EU Legislation

Frequently Asked Questions Following The Referendum

Written by Danielle Cohen

How long it will take for any changes to take place?

 
We have written extensively elsewhere in this site about the effects of Article 50. We await the Government giving The Article 50 Notice to the Treaty on the European Union.
 

What will happen to my existing EU staff?

 
Changes in legislation are likely to be gradual rather than immediate and while in theory citizens of the EU will no longer enjoy automatic rights to work in the UK, the right of EU workers to work here will form part of the negotiations to establish the UK’s new trading relationship with the EU.

Please let us help you by providing us with information about your EU national employees. Many of them might be permitted to stay and many of them might be allowed to have Permanent Residence. At present you can still employ personnel from EU member states and it may be that for future employees there will have to be visa applications. In the future, there may be limitations on the type of workers that will be allowed to seek employment in the UK. It may be that we will follow a Point Based System as detailed elsewhere on this site or alternatively visas may be granted for those professionals identified as having a particular skill.
 

What will happen when we travel abroad?

 
There may be changes in border security, for example the passport free border between Northern Ireland and the Irish Republic. The current arrangement known as the Common Travel Agreement is an informal arrangement which means that no passport controls are in operation for Irish and UK citizens travelling between the two countries. If the UK introduces a significantly different immigration policy to Ireland, denying the automatic right of entry to EU citizens, then new controls would be introduced. By the same token the UK border with France could see some changes because France and the UK are bound by the Le Touquet Agreement. Some of France’s channel ports based in the UK and some French controls which are based in the UK side of the English Channel will have to be moved. With the end of this agreement, Right Wing politicians in France will be able to argue that it was exactly this arrangement which encouraged the establishment of migrant camps particularly around the port of Calais, and now following Brexit, this arrangement should not continue.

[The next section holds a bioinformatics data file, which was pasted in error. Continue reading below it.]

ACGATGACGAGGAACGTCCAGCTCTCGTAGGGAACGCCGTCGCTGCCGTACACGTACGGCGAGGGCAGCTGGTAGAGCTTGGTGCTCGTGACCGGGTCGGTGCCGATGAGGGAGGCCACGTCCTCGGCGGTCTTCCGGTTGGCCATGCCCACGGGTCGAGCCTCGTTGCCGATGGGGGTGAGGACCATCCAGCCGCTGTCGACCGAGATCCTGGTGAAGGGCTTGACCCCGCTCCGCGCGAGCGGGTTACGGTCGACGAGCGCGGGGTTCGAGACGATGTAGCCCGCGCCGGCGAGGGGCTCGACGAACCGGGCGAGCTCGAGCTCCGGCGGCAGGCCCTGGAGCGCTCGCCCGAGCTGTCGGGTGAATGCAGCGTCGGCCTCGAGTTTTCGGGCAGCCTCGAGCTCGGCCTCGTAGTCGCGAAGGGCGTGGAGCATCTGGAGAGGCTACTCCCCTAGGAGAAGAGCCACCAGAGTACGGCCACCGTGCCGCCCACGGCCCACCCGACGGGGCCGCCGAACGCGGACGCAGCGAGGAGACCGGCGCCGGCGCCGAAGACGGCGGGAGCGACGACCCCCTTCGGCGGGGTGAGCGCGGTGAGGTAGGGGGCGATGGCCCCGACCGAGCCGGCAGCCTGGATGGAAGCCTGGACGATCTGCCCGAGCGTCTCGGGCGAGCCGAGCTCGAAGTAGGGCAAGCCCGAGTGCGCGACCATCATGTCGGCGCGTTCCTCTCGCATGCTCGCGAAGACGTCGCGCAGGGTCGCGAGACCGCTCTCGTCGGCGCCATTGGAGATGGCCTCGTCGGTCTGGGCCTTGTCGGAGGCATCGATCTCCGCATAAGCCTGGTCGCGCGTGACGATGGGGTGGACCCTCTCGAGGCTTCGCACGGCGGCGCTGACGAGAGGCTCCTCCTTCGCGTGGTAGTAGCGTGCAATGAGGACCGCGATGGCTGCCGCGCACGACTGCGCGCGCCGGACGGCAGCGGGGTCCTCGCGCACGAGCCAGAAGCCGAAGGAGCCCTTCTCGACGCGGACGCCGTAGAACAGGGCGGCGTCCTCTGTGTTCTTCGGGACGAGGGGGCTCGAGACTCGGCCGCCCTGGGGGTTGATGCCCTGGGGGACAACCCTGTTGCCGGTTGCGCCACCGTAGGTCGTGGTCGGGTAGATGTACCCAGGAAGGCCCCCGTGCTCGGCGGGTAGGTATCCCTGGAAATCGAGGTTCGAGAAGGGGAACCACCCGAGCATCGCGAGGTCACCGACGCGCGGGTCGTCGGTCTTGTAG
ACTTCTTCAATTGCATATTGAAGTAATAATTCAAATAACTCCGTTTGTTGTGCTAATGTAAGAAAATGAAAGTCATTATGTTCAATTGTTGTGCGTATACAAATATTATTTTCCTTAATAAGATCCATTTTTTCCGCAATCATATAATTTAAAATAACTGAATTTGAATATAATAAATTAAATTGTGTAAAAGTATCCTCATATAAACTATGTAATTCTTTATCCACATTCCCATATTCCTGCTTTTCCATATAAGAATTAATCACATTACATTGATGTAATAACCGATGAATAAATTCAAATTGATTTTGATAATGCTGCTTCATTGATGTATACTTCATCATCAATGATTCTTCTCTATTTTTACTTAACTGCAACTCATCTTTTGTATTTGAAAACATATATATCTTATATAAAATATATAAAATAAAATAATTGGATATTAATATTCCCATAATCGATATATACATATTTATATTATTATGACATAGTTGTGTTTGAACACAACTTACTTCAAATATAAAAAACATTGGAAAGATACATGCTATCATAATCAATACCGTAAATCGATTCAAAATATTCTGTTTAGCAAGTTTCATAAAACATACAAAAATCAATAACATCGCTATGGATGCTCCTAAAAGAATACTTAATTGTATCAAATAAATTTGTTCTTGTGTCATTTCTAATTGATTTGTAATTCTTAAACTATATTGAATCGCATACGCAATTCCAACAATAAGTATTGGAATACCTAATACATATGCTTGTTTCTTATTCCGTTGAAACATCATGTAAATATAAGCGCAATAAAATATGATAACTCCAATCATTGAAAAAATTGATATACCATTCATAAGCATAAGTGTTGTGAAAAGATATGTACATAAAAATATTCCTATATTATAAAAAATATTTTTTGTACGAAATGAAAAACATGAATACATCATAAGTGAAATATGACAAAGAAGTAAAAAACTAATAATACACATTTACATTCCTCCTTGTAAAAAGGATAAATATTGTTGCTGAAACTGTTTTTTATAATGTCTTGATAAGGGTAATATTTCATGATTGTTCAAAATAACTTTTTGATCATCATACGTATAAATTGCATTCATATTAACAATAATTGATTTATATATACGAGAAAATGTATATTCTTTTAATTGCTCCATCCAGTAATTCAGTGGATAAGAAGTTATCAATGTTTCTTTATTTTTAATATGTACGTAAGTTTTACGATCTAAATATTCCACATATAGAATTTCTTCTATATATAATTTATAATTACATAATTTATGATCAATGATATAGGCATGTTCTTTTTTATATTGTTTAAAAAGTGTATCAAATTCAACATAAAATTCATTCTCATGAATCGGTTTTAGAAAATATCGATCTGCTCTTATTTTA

How will the Brexit result affect the rest of Europe?

 
The UK’s decision to leave the EU increases challenges faced by the Governments of France, Germany, Netherlands and other countries on the continent. The Anti-Euro, Anti-Immigration party in France and its leader Marie Le Pen has already seized the moment and has called for a similar referendum on French membership if she wins power. She said that in contrast to the UK, her country is part of the Eurozone and Schengen passport-free zone which have come under severe strain in recent years. She said that Brussels is totalitarian and requested to unwind it and to go back to a “Europe of nations”. The President of France, Francois Holland, is therefore adamant that there must be short term consequences for the UK because of its vote, as he wants to send a signal to other countries that it is unwise to negotiate new terms with Brussels.

In Germany there are worries about anti-EU sentiments. Germany feels that they have a special responsibility to ensure that European unity continues. Germany has already had to deal with quite a few problems; The global financial shock, the Greek rescue, the Ukrainian conflict, the refugee crisis and now Brexit. Germany has to tread carefully. On the one hand, by losing the UK it has to give orders, but then will be accused of domineering the Union .On the other hand , if it stays quiet it risks leaving a political vacuum for others to fill, namely the nationalists in France and elsewhere.

After Brexit comes Nexit according to the leader of the Right Wing anti-EU party in Netherlands. Mr Wilders tweeted “Hurrah for the Brits” and “now is the turn for the Dutch referendum”.

Populist parties such as Danish People’s Party and Sweden’s democrats are likely to try to exploit the Brexit vote for their own ends.

 

About the author

Danielle Cohen

As a Human Rights and Immigration lawyer with 20 years’ experience Danielle has assisted many thousands of people and achieved excellence in her profession.

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